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HERTZ MILLE PRO MPK 165.3 TWO-WAY COMPONENT SPEAKERS

AUDITION REVIEWER STEPHEN DAWSON

TWO-WAY HERTZ PRO. Hertz: it’s a technical unit for cycles per second, but it’s also an Italian car audio equipment marque, established 20 years ago this year, and sharing a stable under Elettromedia with Audison. Here we’re looking at a pair of component speakers from the Hertz Mille range, the Pro MPK 165.3 two-way speaker system — which is about midway up in the Mille range. Below this is a two-way coaxial unit, above is a three-way system (and above that Hertz’s Mille ‘Legend’ offerings). The MPK 165.3 comes in a pack with two tweeters, two bass/midrange drivers, two crossover networks, along with grilles and hardware. The hardware includes both flush and raised mounts for the tweeters.

TALKING PARAMETERS We’ll look at all these bits individually in a moment, but first I’d like to note some welcome figures provided in the booklet that comes with the speakers. (They are also available in a tech sheet available from the Hertz website.) These are the ‘Electro-Acoustic

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Parameters’ of the drivers. These are not the standard specifications, such as frequency response and power handling. These are things like the effective diameter of the drivers (usually measured from the mid-point of the roll surround), the free air resonant frequency, and even more obscure parameters going by such names as Qes and Vas and Re. This are the specifications that allow system designers to tune enclosures to provide the best performance for the speakers (sometimes they’re called the Thiele/Small parameters). That these are provided up front speaks well of Hertz. Whether they’ll be useful is less certain. After all, the opportunities to provide well-designed enclosures in a car are limited, other perhaps than for subwoofers. The bass/midrange units (model number MP 165.3) are nominally 165mm models (effective diameter 132mm, if it matters). They feature a 25mm voice coil of pure copper that’s wound on a Polyamide former. This, says Hertz, provides both high power handling and “very low intermodulation distortion of vocals”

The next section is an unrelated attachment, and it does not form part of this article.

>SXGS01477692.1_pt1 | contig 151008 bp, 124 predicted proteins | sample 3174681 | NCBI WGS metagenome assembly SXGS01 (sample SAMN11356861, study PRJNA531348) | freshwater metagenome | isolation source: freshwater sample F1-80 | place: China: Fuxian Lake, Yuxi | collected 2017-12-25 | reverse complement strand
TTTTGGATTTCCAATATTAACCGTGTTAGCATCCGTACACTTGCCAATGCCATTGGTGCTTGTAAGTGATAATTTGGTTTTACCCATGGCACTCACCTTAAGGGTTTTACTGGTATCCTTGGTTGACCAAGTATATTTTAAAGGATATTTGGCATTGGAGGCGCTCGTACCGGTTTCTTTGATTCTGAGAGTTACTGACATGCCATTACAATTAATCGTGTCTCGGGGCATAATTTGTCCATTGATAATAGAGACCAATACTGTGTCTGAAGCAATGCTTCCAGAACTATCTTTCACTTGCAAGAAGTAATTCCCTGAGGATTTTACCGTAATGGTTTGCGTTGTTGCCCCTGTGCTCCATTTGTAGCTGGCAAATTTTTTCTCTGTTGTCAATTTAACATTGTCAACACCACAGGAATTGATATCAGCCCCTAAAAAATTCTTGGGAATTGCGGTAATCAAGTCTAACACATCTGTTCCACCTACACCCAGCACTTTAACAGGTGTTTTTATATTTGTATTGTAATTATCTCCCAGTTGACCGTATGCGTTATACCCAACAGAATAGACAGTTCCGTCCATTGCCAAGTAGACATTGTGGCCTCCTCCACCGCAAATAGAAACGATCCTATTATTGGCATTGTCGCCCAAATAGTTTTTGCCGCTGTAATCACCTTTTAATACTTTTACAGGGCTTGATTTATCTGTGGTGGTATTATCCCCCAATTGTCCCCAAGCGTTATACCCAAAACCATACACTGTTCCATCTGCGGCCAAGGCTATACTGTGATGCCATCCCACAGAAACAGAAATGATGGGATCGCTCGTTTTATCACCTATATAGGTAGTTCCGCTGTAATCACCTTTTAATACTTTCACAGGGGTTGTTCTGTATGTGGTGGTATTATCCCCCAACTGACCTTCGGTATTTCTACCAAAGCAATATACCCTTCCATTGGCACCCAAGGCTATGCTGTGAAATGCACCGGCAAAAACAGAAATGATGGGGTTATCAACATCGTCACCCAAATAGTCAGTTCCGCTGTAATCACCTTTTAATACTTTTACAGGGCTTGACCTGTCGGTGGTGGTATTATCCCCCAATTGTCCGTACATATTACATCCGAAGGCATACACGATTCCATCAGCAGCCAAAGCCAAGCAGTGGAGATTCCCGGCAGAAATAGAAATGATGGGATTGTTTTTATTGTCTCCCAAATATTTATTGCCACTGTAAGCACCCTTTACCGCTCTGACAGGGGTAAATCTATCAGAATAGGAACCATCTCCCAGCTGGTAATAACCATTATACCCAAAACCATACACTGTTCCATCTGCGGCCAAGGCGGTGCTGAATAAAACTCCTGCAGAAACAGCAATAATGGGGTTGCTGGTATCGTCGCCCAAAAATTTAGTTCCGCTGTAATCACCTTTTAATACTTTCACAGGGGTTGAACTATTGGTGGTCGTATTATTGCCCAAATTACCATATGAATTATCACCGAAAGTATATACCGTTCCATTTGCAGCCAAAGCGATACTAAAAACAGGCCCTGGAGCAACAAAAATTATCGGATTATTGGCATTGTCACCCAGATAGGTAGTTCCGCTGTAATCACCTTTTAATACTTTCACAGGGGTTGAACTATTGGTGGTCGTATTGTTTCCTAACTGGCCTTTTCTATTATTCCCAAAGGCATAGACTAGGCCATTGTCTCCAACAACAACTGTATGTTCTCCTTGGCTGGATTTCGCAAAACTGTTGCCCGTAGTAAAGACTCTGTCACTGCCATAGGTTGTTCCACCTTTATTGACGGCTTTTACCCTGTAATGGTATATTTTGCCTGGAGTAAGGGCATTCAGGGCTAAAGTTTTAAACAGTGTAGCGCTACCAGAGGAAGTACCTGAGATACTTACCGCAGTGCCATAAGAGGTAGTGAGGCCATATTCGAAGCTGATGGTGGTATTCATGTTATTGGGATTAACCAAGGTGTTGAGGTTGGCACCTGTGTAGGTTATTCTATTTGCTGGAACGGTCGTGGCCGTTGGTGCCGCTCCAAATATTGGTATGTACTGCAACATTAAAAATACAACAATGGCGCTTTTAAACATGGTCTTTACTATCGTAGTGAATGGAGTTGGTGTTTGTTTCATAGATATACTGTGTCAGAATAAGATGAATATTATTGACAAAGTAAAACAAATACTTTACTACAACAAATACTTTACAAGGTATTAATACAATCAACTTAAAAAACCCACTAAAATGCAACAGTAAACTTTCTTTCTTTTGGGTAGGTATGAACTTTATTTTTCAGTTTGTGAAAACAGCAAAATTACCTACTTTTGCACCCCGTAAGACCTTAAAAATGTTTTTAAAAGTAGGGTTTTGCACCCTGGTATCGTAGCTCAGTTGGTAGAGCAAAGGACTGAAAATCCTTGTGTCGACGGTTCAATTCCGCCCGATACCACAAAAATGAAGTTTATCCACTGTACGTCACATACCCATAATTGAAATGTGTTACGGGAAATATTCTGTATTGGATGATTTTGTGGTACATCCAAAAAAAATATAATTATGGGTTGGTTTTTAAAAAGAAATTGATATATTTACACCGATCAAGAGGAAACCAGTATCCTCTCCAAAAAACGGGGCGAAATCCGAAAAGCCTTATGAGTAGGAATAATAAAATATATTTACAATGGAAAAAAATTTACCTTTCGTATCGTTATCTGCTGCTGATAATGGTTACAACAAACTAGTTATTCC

(I’m not quite sure how). The cone is called an ‘Exponential V-cone’, made of pressed pulp with cotton fibres, and rather than the usual rounded dust cap over its centre, in the middle it tends to recede slightly more sharply into a hollow point. Hertz says that this and its overall shape is geometrically optimised for midfrequency linearity and dispersion”. There are assorted other features for this driver which Hertz says provide for “improved efficiency”, and “low distortion at high power levels”. Its electrical resistance is 3.1 ohms. Actual impedance is a frequency-based curve that depends on a number of things, including enclosure design. Nominally the package as a whole is the usual four ohms.

HIGH FREQUENCY SUPPORT The MP 25.3 tweeters have a 29mm diameter — both effective and nominal — and adopt a soft dome using something called Tetolon fibres. (If you do an internet search for Tetolon, you’ll mostly find links to Hertz and Audison

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